Issued: 25 October 2023

Last modified: 27 November 2023

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Learn more about what it means to comply with your personal tax affairs. We’ll walk you through your obligations and explain how personal tax obligations can impact your fit and proper person status.


Webinar recording

Personal tax obligations webinar recording

Questions and answers

We have compiled some of the questions we received during our webinar.

Personal tax obligations

You can contact the Australian Taxation Office (ATO) to set up a payment plan. When you have a payment arrangement in place, you need to disclose this to us in your registration renewal form. This is to provide assurance to us that you are complying with your personal tax obligations. See the ATO’s website for more information on payment plans.


Yes, to comply with Code item 2, a registered tax practitioner must comply with the taxation obligations of their practice, including meeting their employer obligations, such as payment of superannuation guarantee contributions. You should also provide a full and complete disclosure of any outstanding personal tax obligations, to the TPB (including in any application for registration or renewal) in order to comply with Code item 2.


As long as you are complying with the lodgement due date required by the ATO, you will be meeting your TPB obligations in relation to Code item 2. 


A registered tax practitioner will have complied with the taxation laws in the conduct of their personal affairs (Code item 2) if they have paid their tax debts by the due date or have entered into, and are complying with a formal payment arrangement with the ATO to pay their tax debt by instalments. You also need to declare this arrangement with us when you renew your registration.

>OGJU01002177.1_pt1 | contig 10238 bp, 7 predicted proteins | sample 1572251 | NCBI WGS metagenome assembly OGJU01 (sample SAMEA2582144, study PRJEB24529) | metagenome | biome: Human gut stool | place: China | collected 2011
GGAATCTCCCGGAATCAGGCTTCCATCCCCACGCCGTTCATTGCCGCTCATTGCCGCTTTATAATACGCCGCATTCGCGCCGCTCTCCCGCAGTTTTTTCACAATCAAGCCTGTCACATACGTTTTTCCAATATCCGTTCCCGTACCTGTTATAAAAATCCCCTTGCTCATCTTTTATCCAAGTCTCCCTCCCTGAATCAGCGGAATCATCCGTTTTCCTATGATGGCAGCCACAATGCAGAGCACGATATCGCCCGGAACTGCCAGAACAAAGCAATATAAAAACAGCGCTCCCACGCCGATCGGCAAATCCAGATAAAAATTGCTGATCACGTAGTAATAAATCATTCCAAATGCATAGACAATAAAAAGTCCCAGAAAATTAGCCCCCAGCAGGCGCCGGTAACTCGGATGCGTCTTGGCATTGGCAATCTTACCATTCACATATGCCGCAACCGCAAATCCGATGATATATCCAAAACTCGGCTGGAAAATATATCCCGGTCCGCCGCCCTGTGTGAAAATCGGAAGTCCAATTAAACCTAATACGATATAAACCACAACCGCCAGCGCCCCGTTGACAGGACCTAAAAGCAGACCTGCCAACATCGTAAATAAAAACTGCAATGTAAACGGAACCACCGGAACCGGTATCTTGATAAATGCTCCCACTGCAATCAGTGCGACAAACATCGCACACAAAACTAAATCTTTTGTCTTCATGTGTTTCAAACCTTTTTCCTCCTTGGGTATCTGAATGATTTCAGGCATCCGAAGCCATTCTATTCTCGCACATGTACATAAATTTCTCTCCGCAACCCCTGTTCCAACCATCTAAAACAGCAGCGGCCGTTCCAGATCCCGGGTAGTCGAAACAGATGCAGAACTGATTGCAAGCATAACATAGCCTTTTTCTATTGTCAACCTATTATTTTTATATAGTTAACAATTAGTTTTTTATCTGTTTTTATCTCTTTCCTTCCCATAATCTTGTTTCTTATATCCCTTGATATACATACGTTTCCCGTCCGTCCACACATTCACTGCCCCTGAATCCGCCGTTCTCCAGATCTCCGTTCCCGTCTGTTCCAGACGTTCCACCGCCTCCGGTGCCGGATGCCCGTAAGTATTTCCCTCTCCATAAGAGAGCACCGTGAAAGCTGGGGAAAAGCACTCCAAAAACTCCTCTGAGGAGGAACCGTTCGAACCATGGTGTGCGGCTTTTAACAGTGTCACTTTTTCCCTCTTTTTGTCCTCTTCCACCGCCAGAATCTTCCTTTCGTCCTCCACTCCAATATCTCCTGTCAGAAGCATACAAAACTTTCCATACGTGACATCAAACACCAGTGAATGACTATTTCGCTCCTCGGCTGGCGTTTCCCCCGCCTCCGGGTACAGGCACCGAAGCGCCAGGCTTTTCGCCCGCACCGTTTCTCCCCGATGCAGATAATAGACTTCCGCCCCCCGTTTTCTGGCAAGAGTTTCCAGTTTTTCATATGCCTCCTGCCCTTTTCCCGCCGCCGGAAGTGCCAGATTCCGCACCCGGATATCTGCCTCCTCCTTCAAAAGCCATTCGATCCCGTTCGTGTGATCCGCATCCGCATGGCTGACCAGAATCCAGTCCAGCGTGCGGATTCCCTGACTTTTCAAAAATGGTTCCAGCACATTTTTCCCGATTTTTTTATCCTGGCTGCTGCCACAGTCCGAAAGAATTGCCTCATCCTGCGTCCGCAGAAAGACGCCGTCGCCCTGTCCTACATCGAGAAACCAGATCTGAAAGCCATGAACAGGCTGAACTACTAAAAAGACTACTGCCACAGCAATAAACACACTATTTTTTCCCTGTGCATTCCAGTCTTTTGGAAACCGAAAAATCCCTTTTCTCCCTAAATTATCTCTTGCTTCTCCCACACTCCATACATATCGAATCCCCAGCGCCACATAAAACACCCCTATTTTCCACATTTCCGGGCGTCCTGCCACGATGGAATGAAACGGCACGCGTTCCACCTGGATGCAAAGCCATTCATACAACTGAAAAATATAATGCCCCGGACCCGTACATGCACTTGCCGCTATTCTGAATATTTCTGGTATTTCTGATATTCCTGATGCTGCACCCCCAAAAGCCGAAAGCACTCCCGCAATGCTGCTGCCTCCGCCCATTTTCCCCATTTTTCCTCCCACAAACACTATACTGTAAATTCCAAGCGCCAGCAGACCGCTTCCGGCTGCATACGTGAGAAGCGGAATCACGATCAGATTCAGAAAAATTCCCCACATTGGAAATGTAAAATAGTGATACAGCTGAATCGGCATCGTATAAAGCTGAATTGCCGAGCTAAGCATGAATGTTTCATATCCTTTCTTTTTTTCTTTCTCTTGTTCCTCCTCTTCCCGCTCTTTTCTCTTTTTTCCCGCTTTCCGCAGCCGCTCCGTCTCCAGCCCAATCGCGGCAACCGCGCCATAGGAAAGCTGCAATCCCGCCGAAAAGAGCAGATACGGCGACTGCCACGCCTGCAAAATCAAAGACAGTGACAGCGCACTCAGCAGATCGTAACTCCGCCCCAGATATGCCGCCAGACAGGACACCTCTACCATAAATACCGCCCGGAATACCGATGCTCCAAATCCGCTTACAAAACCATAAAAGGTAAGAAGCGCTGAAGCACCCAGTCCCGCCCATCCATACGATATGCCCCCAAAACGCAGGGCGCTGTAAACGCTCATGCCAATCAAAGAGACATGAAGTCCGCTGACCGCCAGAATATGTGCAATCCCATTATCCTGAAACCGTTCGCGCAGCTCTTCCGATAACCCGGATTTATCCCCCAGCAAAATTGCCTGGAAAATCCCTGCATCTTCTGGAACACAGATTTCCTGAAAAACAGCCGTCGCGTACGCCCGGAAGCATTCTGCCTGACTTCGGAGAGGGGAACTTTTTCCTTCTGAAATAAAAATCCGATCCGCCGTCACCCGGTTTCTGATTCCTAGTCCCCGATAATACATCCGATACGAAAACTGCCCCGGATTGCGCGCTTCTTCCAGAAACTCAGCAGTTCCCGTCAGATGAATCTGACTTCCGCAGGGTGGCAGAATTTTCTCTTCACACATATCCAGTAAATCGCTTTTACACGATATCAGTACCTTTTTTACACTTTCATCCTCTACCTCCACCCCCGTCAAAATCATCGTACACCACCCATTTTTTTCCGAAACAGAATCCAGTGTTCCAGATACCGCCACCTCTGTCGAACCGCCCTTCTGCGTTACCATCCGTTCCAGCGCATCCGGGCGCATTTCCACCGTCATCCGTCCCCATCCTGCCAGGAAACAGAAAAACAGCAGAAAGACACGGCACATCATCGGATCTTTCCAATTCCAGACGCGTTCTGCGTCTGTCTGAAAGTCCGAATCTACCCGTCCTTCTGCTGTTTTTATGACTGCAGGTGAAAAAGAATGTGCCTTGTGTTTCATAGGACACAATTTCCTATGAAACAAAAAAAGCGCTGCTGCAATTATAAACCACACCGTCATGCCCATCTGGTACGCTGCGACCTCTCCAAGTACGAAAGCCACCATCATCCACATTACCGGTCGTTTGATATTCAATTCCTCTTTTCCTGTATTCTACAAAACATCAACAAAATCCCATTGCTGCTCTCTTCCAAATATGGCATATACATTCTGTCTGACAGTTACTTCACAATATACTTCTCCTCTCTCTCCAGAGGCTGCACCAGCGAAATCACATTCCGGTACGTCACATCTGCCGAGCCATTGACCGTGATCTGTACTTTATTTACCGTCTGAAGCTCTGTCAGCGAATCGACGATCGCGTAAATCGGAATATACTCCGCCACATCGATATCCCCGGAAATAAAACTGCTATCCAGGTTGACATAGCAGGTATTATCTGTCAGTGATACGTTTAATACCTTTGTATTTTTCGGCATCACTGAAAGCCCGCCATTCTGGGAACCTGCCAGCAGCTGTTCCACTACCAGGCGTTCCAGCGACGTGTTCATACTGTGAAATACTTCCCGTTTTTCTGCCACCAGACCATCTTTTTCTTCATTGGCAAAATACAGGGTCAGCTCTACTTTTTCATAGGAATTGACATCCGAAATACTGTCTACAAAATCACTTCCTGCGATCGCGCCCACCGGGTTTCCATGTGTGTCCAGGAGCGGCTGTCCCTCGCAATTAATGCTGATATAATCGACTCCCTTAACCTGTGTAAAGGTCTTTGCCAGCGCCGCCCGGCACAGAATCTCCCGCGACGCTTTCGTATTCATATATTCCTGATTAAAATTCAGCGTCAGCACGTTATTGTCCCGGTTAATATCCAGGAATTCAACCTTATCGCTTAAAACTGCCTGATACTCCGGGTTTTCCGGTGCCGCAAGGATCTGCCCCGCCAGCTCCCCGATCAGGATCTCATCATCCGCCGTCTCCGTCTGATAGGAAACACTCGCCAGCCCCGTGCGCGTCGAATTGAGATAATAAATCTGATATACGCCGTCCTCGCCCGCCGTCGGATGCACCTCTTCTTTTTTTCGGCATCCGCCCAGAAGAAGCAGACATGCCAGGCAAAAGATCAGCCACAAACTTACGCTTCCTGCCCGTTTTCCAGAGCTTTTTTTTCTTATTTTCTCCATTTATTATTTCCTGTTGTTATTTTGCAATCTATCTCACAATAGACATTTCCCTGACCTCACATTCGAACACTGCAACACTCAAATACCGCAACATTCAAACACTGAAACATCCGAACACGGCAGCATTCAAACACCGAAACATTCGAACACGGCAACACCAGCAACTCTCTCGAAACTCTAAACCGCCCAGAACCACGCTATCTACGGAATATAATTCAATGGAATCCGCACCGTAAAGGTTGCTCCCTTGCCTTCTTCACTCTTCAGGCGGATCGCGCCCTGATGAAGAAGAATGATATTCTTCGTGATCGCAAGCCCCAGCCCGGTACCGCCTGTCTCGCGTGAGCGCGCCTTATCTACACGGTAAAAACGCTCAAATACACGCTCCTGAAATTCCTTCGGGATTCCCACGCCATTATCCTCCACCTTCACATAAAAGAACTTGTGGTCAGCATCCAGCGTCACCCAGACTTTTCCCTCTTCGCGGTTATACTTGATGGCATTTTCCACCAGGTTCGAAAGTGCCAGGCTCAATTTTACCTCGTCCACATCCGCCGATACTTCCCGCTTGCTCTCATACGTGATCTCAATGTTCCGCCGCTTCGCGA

Fitness and propriety


We consider the fitness of propriety of conduct on a case-by-case basis. Generally, an individual director or partner is not liable for the specific conduct of an offending director or partner. However, if that person knows of the misconduct or improper or unprofessional conduct of the director or partner and fails to take any steps to address the issues caused by them, this failure may be considered to reflect adversely on their own fitness and propriety.


You must ensure that you comply with your personal tax obligations, including those of your associated entities. Code item 2 requires a registered tax practitioner to comply with the taxation laws in the conduct of their personal affairs. This includes the affairs of all associated entities of a registered tax practitioner and any entity that the registered tax practitioner has direct or indirect control over, particularly in circumstances where the tax practitioner is responsible for and/or actively involved in the tax affairs of the entity. A failure to comply with Code item 2 may also have implications for the tax practitioner regarding their overall fitness and propriety to be a registered tax practitioner. This is considered on a case-by-case basis and depends on the facts and circumstances of a case.


While there isn’t a specific requirement that the special circumstances of an individual be considered, we may treat the particular circumstances of an individual as relevant in determining fitness and propriety.

The particular circumstances of a tax practitioner may be relevant to a determination of fitness and propriety, however, we must also weigh the public interest in the tax practitioner continuing in practice against the public interest in protecting clients from a recurrence of the relevant misconduct.

Considerations of the personal circumstances of an individual cannot override this primary consideration which must not be considered in isolation from the public interest in ensuring proper and competent provision of tax agent and BAS services.